Category Archives: UTILIITIES

Linemen tackle widespread power outages

Joe Jackson, a B-Lineman with Utility Line Construction Services, arrived late Tuesday. He and his counterparts face a long, cold night of repairs.

Joe Jackson, a B-Lineman with Utility Line Construction Services, arrived late Tuesday. He and his counterparts face a long, cold night of repairs.

A fleet of trucks mustered in the parking lot of the elementary school in Bayboro.

A fleet of trucks mustered in the parking lot of the elementary school in Bayboro.

BAYBORO – Like a cavalry to the rescue, a dozen massive bucket trucks and more than 20 heavily clothed linemen pulled into the parking lot of Fred A. Anderson Elementary School shortly before 5 p.m. Tuesday.

Their uniforms: White hard hats and fluorescent green safety vests. Their mission: Restore electricity to thousands in numerous eastern North Carolina counties.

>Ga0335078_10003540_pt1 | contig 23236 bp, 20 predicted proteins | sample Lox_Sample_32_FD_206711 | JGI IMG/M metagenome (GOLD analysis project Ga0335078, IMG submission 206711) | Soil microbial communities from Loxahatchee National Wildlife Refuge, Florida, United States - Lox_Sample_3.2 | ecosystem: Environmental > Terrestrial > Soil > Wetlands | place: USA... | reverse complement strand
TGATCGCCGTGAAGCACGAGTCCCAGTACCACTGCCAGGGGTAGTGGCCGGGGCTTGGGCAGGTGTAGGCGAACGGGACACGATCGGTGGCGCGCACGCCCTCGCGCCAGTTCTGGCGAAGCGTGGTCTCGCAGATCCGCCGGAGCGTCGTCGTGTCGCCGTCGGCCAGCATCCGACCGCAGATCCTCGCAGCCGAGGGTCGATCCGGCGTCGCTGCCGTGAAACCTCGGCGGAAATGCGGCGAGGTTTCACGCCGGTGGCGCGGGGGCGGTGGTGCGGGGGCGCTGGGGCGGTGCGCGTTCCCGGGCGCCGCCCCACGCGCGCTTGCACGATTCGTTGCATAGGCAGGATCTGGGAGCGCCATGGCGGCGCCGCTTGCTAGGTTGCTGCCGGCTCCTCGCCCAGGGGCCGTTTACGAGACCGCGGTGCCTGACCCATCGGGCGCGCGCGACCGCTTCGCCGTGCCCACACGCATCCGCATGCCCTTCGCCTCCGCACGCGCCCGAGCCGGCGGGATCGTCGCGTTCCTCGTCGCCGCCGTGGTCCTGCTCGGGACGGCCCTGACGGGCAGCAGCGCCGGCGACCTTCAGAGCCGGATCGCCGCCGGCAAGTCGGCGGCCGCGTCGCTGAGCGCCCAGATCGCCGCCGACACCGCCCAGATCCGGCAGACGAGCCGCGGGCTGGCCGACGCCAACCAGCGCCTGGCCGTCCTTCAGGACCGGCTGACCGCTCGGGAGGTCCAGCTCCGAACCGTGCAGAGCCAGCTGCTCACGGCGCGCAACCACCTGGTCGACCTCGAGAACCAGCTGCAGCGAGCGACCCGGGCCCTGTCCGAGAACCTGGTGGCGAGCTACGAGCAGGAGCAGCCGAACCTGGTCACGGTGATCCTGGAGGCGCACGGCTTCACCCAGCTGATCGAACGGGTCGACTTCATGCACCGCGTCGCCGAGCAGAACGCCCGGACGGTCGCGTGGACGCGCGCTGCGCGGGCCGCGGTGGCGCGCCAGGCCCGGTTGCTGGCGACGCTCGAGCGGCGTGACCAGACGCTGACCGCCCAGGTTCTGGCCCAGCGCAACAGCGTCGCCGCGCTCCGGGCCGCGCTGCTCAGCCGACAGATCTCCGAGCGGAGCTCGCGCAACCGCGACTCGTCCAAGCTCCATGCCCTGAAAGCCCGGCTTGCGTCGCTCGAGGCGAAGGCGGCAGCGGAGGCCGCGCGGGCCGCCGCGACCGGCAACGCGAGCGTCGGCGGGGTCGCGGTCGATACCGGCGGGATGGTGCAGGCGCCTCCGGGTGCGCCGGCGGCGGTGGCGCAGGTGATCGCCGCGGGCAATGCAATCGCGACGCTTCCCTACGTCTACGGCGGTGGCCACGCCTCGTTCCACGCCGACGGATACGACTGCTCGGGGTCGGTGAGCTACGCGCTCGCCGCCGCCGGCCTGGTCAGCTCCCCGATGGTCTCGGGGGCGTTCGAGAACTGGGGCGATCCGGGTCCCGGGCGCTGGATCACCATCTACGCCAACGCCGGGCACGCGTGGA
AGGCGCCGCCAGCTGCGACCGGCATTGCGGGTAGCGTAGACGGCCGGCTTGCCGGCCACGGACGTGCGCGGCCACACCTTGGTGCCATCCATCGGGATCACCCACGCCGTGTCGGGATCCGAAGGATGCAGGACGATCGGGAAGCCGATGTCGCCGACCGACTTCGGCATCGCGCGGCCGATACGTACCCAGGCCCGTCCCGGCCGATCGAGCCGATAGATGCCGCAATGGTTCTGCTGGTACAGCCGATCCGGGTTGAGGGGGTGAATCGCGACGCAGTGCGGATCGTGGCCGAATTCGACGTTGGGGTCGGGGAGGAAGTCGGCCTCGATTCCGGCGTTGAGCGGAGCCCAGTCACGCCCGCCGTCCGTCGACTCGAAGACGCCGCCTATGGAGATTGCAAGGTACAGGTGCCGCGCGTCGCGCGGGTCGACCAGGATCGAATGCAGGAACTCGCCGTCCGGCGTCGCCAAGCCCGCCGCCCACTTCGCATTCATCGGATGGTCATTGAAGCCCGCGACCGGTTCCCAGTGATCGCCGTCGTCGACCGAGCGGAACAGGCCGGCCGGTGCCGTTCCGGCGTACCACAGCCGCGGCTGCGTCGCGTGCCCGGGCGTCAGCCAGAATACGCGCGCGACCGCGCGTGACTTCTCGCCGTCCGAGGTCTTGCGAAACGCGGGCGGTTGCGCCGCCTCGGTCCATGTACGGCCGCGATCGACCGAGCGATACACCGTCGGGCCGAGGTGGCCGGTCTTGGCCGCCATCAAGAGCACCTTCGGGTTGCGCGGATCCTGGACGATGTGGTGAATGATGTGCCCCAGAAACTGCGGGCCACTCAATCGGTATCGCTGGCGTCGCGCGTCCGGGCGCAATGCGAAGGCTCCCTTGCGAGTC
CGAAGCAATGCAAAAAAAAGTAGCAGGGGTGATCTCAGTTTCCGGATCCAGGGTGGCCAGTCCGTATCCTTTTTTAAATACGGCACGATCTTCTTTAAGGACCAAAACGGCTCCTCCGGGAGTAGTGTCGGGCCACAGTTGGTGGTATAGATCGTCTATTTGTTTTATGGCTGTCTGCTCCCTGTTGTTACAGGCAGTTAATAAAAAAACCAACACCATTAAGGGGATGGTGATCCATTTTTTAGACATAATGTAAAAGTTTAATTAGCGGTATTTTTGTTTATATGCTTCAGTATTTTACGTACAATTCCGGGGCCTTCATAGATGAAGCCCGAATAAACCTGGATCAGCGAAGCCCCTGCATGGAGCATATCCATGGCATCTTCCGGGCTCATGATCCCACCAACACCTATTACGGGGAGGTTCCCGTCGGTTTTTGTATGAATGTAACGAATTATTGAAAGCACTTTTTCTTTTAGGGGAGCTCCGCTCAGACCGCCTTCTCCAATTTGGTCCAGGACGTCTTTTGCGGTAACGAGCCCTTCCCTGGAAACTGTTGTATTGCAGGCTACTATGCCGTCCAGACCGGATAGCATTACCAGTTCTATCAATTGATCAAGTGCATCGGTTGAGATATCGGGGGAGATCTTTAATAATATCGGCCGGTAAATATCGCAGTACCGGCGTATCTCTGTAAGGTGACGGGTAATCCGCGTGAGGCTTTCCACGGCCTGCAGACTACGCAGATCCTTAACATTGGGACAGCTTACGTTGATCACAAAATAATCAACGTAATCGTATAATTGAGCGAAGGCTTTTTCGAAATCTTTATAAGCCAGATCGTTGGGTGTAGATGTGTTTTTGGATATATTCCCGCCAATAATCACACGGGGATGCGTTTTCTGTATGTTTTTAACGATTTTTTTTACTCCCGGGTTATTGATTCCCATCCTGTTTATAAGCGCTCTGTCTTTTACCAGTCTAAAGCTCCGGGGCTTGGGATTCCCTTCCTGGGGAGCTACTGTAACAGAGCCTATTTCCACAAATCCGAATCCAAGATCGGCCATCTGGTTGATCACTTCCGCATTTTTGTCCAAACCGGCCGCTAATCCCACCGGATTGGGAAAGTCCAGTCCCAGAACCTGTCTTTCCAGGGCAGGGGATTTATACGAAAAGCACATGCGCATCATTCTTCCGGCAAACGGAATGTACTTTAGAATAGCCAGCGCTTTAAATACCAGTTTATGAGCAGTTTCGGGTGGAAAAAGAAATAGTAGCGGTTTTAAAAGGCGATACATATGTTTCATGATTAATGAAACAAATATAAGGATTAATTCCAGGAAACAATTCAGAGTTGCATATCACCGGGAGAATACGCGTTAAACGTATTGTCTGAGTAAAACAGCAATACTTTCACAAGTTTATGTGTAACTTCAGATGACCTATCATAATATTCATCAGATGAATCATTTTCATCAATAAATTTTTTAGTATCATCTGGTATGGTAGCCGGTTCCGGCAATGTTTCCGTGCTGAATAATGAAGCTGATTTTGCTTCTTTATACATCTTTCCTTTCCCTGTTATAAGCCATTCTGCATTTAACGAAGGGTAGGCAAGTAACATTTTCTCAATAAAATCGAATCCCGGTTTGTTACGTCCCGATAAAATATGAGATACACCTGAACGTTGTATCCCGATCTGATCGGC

Every truck in the fleet came equipped with a one or two-man bucket, which can be raised and lowered as workers re-attach lines to restore electricity.

Every truck in the fleet came equipped with a one or two-man bucket, which can be raised and lowered as workers re-attach lines to restore electricity.

Employed by Utility Line Construction Services of Willow Grove, Penn., this small army of workers, deployed from Durham, will be directed by officials with Duke Progress Energy, who possess the data and locations of numerous power outages across the region.